The 2020 Party Platform
While the National Party establishment blocked efforts to put universal single-payer healthcare in their platform, Michigan progressives put it in our State Party platform, despite our sitting Democratic governor and both sitting Democratic Senators opposing. We added progressive priorities to the platform such as a completely new section on immigration, $2,000 universal basic income, abolishing the electoral college, gerrymandering, and re-apportioning the House and Senate to ensure every voter has an equal vote regardless of the state they live in. As far as the Senate is concerned, everyone in Michigan is no more than 1/17th of a person – we each have just 1/17th the Senate power the Constitution gives to each person in Wyoming, for example. It should surprise no one that a document which explicitly values some people as just 3/5ths of a person, implicitly assigns fractional value to other people as well. We also added free education pre-K through university. A ban on state and local tax abatement/incentives for businesses, which only end up shifting the tax burden more and more onto local residents while rarely if ever providing the jobs or other benefits they’re sold as ensuring (see the Foxcon debacle in Wisconsin for example). We added a provision to hold executives and shareholders criminally liable for wage theft as the ultimate beneficiaries of the crime, a graduated state income tax, mandating paid family leave, community land banks, and we strengthened language throughout the document to be more class conscious. We’ll be back for more in 2022.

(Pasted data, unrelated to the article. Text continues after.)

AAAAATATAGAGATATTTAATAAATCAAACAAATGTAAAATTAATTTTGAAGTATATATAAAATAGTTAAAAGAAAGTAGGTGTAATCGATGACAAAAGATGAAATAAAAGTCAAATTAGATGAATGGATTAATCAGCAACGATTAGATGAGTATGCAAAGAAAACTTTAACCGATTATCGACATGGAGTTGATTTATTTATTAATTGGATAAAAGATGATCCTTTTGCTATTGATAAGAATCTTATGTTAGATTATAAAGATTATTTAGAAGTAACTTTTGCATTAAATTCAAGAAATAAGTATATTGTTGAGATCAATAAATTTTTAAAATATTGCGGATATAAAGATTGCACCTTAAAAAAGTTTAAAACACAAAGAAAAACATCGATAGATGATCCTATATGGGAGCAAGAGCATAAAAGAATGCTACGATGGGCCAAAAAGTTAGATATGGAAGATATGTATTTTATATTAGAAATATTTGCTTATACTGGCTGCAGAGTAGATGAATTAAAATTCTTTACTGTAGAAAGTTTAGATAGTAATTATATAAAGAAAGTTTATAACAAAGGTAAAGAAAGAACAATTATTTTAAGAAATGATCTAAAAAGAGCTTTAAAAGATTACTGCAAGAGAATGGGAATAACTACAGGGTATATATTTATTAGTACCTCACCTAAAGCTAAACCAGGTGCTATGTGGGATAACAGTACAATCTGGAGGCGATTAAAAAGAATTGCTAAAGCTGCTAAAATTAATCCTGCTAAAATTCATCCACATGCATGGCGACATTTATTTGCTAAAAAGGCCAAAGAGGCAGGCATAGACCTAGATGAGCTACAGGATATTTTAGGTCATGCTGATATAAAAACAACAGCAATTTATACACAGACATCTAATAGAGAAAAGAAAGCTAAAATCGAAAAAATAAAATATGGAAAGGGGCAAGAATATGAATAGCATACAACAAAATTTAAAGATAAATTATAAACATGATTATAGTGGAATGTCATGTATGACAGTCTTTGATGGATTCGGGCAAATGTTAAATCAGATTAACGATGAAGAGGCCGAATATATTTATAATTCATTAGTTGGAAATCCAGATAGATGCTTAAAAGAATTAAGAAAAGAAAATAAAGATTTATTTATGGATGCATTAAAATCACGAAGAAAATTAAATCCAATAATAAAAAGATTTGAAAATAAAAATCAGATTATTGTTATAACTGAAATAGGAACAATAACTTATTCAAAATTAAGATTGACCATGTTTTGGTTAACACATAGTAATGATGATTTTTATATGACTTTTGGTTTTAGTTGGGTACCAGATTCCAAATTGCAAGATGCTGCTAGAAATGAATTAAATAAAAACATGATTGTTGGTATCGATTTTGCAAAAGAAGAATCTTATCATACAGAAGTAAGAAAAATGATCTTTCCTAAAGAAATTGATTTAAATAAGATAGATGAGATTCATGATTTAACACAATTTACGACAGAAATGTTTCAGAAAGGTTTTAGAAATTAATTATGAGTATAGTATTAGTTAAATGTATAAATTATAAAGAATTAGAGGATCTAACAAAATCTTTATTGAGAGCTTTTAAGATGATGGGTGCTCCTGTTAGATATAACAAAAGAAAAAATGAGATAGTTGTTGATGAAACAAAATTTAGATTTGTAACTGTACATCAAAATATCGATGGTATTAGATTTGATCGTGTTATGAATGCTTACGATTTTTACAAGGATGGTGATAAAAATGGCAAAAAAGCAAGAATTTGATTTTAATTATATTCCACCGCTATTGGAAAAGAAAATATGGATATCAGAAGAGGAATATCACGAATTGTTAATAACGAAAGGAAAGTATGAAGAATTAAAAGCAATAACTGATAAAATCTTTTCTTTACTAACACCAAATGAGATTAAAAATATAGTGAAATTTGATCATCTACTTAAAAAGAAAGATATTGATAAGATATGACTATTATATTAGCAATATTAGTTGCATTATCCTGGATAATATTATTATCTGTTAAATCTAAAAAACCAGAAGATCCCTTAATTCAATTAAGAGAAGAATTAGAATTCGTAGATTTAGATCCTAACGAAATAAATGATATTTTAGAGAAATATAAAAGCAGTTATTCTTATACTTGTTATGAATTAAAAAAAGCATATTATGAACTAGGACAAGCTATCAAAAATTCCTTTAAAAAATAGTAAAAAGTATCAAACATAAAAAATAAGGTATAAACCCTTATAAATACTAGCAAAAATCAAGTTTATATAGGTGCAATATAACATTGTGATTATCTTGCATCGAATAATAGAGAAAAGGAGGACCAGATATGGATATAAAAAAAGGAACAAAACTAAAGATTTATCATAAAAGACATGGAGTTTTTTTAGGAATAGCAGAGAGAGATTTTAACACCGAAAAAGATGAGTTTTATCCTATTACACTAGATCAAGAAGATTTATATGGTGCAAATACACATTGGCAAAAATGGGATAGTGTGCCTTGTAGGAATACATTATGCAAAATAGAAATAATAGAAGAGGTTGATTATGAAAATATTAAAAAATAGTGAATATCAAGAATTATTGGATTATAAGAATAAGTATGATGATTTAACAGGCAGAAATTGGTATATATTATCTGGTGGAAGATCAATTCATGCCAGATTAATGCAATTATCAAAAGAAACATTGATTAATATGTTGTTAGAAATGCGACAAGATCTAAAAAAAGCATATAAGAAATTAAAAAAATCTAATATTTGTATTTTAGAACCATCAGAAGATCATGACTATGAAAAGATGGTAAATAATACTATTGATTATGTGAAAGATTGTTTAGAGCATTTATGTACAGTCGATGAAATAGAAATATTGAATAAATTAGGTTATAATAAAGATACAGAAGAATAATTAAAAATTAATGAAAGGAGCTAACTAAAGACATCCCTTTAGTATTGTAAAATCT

2021 and Beyond
The progressive movement has won more victories than any MDP insurgency ever, by a wide margin.
The next phase of the progressive insurgency in the MDP requires your participation. We need progressives, leftists, Greens, DSA folks, independents, and anyone who favors a progressive agenda to join the Michigan Democratic Party and help us vote the establishment out. Because of the work we’ve already done, this won’t take a lot of your time. We need 5 minutes of your time right now, and a few hours one day a year. That’s it. If you want to participate more, awesome, get more involved. We need everyone in the movement to pitch in at least a few minutes now, and a few hours once a year.
I know many of you have a deep antipathy or worse for the Democratic Party, but hear me out. The Michigan Democratic Party is weak. When we started in 2016, there were around 10,000 members of the MDP. Our recruiting drove membership up to about 20,000 at the peak after our last organizing push in 2018. Current membership is back down to around 10,000. The Party wasn’t able to hold on to activists – particularly energized activists – because the Party isn’t organized to empower or support activists. It’s organized to empower big donors and those serving big donors. Activists are seen as a threat to establishment power, and the establishment uses that power to abuse, bend, and break the rules. Despite these barriers, we’ve won many significant victories, and are continuing to win more. If we can turn out enough people to the February 20th, 2021 State Convention, we can take a majority on the State Central Committee – the governing body of the Party. We can shut down the corruption and rule-breaking in the Party.